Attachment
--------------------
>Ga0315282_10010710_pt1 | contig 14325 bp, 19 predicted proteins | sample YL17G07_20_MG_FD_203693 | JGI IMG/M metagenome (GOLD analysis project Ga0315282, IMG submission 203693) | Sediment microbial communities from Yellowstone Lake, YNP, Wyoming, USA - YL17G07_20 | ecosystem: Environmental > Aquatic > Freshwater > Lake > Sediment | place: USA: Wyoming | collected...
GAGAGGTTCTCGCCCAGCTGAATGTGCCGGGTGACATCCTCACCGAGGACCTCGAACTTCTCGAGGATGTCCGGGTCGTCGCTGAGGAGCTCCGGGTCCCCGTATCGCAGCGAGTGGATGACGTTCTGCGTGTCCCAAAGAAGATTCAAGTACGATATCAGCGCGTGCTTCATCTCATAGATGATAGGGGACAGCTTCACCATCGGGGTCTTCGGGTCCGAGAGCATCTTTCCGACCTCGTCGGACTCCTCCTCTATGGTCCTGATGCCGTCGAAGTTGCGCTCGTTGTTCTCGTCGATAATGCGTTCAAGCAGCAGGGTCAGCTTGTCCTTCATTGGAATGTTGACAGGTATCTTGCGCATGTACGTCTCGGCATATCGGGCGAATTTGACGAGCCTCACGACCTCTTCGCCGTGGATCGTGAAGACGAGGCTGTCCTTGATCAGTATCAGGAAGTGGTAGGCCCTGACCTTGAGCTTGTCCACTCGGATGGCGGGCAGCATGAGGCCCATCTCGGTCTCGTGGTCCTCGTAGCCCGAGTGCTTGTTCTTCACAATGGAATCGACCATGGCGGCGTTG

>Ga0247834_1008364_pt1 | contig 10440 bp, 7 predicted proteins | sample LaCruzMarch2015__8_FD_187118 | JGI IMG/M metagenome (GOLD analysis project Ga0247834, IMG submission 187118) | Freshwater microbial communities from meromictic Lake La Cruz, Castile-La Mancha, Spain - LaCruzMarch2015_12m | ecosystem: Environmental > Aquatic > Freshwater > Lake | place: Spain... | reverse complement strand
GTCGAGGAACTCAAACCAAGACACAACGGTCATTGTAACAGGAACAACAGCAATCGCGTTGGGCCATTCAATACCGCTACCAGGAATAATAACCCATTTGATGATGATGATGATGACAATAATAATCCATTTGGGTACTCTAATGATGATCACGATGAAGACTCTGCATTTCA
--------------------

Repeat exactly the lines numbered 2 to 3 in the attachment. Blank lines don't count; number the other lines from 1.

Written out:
GAGAGGTTCTCGCCCAGCTGAATGTGCCGGGTGACATCCTCACCGAGGACCTCGAACTTCTCGAGGATGTCCGGGTCGTCGCTGAGGAGCTCCGGGTCCCCGTATCGCAGCGAGTGGATGACGTTCTGCGTGTCCCAAAGAAGATTCAAGTACGATATCAGCGCGTGCTTCATCTCATAGATGATAGGGGACAGCTTCACCATCGGGGTCTTCGGGTCCGAGAGCATCTTTCCGACCTCGTCGGACTCCTCCTCTATGGTCCTGATGCCGTCGAAGTTGCGCTCGTTGTTCTCGTCGATAATGCGTTCAAGCAGCAGGGTCAGCTTGTCCTTCATTGGAATGTTGACAGGTATCTTGCGCATGTACGTCTCGGCATATCGGGCGAATTTGACGAGCCTCACGACCTCTTCGCCGTGGATCGTGAAGACGAGGCTGTCCTTGATCAGTATCAGGAAGTGGTAGGCCCTGACCTTGAGCTTGTCCACTCGGATGGCGGGCAGCATGAGGCCCATCTCGGTCTCGTGGTCCTCGTAGCCCGAGTGCTTGTTCTTCACAATGGAATCGACCATGGCGGCGTTG

>Ga0247834_1008364_pt1 | contig 10440 bp, 7 predicted proteins | sample LaCruzMarch2015__8_FD_187118 | JGI IMG/M metagenome (GOLD analysis project Ga0247834, IMG submission 187118) | Freshwater microbial communities from meromictic Lake La Cruz, Castile-La Mancha, Spain - LaCruzMarch2015_12m | ecosystem: Environmental > Aquatic > Freshwater > Lake | place: Spain... | reverse complement strand